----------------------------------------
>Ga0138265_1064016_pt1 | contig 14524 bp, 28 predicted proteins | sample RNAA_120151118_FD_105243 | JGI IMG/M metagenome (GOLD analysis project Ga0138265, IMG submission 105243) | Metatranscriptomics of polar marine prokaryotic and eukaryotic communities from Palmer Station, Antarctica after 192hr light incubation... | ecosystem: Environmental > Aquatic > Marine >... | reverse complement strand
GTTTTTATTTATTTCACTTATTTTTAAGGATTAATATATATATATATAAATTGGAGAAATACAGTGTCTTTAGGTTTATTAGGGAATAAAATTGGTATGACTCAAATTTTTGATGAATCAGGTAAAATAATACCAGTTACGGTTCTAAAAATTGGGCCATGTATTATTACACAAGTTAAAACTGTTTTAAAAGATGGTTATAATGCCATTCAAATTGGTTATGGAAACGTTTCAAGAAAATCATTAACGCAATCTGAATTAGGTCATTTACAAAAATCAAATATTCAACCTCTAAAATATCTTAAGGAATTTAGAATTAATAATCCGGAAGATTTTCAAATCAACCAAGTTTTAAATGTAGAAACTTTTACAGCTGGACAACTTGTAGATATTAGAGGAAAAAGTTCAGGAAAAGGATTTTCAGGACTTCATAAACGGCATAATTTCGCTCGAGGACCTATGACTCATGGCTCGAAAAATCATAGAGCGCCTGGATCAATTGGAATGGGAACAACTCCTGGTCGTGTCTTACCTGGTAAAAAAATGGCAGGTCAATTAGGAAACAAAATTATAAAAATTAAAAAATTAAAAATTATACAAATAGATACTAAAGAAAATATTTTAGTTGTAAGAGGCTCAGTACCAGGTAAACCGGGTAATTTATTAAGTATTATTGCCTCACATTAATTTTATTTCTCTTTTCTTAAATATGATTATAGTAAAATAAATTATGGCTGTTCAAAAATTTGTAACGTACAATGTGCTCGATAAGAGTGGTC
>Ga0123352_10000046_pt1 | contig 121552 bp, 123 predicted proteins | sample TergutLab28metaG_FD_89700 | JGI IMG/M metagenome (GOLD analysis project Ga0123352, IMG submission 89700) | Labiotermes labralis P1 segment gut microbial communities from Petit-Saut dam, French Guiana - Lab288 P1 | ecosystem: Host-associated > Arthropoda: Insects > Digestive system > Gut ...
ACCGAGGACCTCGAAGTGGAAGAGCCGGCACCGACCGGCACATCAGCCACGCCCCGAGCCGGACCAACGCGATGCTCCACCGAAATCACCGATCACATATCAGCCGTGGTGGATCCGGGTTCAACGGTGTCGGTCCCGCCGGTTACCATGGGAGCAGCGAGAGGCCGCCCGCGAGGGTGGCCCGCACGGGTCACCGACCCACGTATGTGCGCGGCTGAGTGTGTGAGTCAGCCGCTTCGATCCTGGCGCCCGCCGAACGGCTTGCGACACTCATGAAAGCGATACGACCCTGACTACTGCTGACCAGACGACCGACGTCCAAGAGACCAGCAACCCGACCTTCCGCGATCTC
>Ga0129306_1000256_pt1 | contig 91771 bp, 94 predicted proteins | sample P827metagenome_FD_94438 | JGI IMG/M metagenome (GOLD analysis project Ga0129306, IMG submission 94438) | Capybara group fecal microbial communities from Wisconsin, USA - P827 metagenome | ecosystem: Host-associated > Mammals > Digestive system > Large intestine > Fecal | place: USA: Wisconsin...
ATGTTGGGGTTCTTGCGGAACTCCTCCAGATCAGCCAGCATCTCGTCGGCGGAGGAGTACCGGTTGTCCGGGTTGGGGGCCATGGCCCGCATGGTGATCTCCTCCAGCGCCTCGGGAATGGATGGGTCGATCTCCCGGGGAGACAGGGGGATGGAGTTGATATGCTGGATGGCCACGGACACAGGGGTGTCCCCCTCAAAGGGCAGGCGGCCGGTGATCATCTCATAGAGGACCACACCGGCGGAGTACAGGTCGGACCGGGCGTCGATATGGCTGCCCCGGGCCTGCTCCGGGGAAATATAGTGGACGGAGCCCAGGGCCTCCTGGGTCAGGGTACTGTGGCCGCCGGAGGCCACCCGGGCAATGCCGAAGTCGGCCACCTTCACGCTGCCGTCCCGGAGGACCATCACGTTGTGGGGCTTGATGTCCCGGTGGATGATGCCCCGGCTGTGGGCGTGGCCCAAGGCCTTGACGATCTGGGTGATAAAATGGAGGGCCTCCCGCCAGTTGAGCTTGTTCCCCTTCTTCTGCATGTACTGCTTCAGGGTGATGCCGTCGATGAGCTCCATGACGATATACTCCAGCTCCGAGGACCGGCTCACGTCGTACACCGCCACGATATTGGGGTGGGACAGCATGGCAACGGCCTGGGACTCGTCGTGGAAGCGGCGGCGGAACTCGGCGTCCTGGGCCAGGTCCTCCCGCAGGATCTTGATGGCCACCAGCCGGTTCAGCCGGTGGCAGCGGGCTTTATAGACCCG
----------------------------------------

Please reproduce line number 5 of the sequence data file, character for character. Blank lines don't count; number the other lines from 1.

>Ga0129306_1000256_pt1 | contig 91771 bp, 94 predicted proteins | sample P827metagenome_FD_94438 | JGI IMG/M metagenome (GOLD analysis project Ga0129306, IMG submission 94438) | Capybara group fecal microbial communities from Wisconsin, USA - P827 metagenome | ecosystem: Host-associated > Mammals > Digestive system > Large intestine > Fecal | place: USA: Wisconsin...